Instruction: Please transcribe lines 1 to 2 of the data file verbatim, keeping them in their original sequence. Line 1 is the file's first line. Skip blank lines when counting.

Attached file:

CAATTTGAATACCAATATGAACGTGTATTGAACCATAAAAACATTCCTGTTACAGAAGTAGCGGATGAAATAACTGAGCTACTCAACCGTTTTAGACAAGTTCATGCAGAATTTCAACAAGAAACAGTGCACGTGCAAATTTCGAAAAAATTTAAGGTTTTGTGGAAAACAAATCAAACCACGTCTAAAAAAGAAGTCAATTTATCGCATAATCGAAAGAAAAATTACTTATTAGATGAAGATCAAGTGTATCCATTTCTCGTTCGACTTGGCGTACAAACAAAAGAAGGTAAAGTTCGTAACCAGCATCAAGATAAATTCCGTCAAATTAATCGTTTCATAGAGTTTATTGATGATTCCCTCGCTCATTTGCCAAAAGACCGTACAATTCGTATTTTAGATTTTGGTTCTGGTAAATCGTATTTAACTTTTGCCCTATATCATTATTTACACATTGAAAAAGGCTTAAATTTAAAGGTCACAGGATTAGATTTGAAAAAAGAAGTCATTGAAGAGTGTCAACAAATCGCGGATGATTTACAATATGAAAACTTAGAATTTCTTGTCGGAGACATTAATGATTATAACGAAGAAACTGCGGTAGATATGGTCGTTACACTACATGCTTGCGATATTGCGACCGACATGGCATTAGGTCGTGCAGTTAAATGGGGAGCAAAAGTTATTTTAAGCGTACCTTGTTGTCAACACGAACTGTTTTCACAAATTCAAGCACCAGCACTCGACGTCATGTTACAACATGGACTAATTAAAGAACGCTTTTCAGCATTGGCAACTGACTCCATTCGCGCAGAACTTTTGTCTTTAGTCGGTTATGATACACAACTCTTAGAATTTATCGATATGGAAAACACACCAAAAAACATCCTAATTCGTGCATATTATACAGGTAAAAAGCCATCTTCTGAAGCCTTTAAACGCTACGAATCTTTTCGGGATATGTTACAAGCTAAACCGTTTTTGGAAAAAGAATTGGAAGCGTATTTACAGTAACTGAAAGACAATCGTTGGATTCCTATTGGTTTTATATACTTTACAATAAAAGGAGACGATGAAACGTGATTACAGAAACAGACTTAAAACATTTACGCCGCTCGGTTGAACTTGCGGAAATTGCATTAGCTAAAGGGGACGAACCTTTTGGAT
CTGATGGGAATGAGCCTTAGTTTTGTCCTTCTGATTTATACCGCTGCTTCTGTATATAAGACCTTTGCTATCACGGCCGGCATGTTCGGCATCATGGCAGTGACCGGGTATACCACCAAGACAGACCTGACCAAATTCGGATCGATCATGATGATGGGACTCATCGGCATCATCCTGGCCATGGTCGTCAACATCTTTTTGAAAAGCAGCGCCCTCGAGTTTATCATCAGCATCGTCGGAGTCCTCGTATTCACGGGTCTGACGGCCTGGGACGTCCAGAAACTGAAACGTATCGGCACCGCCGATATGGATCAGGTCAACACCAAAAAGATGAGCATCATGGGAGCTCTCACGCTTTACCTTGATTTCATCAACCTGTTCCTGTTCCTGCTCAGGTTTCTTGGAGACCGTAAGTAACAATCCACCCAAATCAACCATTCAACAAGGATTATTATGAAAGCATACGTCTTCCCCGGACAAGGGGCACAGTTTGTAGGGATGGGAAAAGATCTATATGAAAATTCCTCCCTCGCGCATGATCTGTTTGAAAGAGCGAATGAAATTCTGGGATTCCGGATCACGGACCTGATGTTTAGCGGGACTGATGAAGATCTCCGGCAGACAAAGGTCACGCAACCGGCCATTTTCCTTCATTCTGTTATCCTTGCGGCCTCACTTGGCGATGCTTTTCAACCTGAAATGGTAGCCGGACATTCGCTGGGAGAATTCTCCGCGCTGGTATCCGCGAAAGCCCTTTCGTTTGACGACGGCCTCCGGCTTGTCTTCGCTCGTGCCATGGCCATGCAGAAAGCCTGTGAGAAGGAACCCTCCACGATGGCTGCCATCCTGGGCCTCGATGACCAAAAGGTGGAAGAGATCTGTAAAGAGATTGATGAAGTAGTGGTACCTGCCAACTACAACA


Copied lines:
CAATTTGAATACCAATATGAACGTGTATTGAACCATAAAAACATTCCTGTTACAGAAGTAGCGGATGAAATAACTGAGCTACTCAACCGTTTTAGACAAGTTCATGCAGAATTTCAACAAGAAACAGTGCACGTGCAAATTTCGAAAAAATTTAAGGTTTTGTGGAAAACAAATCAAACCACGTCTAAAAAAGAAGTCAATTTATCGCATAATCGAAAGAAAAATTACTTATTAGATGAAGATCAAGTGTATCCATTTCTCGTTCGACTTGGCGTACAAACAAAAGAAGGTAAAGTTCGTAACCAGCATCAAGATAAATTCCGTCAAATTAATCGTTTCATAGAGTTTATTGATGATTCCCTCGCTCATTTGCCAAAAGACCGTACAATTCGTATTTTAGATTTTGGTTCTGGTAAATCGTATTTAACTTTTGCCCTATATCATTATTTACACATTGAAAAAGGCTTAAATTTAAAGGTCACAGGATTAGATTTGAAAAAAGAAGTCATTGAAGAGTGTCAACAAATCGCGGATGATTTACAATATGAAAACTTAGAATTTCTTGTCGGAGACATTAATGATTATAACGAAGAAACTGCGGTAGATATGGTCGTTACACTACATGCTTGCGATATTGCGACCGACATGGCATTAGGTCGTGCAGTTAAATGGGGAGCAAAAGTTATTTTAAGCGTACCTTGTTGTCAACACGAACTGTTTTCACAAATTCAAGCACCAGCACTCGACGTCATGTTACAACATGGACTAATTAAAGAACGCTTTTCAGCATTGGCAACTGACTCCATTCGCGCAGAACTTTTGTCTTTAGTCGGTTATGATACACAACTCTTAGAATTTATCGATATGGAAAACACACCAAAAAACATCCTAATTCGTGCATATTATACAGGTAAAAAGCCATCTTCTGAAGCCTTTAAACGCTACGAATCTTTTCGGGATATGTTACAAGCTAAACCGTTTTTGGAAAAAGAATTGGAAGCGTATTTACAGTAACTGAAAGACAATCGTTGGATTCCTATTGGTTTTATATACTTTACAATAAAAGGAGACGATGAAACGTGATTACAGAAACAGACTTAAAACATTTACGCCGCTCGGTTGAACTTGCGGAAATTGCATTAGCTAAAGGGGACGAACCTTTTGGAT
CTGATGGGAATGAGCCTTAGTTTTGTCCTTCTGATTTATACCGCTGCTTCTGTATATAAGACCTTTGCTATCACGGCCGGCATGTTCGGCATCATGGCAGTGACCGGGTATACCACCAAGACAGACCTGACCAAATTCGGATCGATCATGATGATGGGACTCATCGGCATCATCCTGGCCATGGTCGTCAACATCTTTTTGAAAAGCAGCGCCCTCGAGTTTATCATCAGCATCGTCGGAGTCCTCGTATTCACGGGTCTGACGGCCTGGGACGTCCAGAAACTGAAACGTATCGGCACCGCCGATATGGATCAGGTCAACACCAAAAAGATGAGCATCATGGGAGCTCTCACGCTTTACCTTGATTTCATCAACCTGTTCCTGTTCCTGCTCAGGTTTCTTGGAGACCGTAAGTAACAATCCACCCAAATCAACCATTCAACAAGGATTATTATGAAAGCATACGTCTTCCCCGGACAAGGGGCACAGTTTGTAGGGATGGGAAAAGATCTATATGAAAATTCCTCCCTCGCGCATGATCTGTTTGAAAGAGCGAATGAAATTCTGGGATTCCGGATCACGGACCTGATGTTTAGCGGGACTGATGAAGATCTCCGGCAGACAAAGGTCACGCAACCGGCCATTTTCCTTCATTCTGTTATCCTTGCGGCCTCACTTGGCGATGCTTTTCAACCTGAAATGGTAGCCGGACATTCGCTGGGAGAATTCTCCGCGCTGGTATCCGCGAAAGCCCTTTCGTTTGACGACGGCCTCCGGCTTGTCTTCGCTCGTGCCATGGCCATGCAGAAAGCCTGTGAGAAGGAACCCTCCACGATGGCTGCCATCCTGGGCCTCGATGACCAAAAGGTGGAAGAGATCTGTAAAGAGATTGATGAAGTAGTGGTACCTGCCAACTACAACA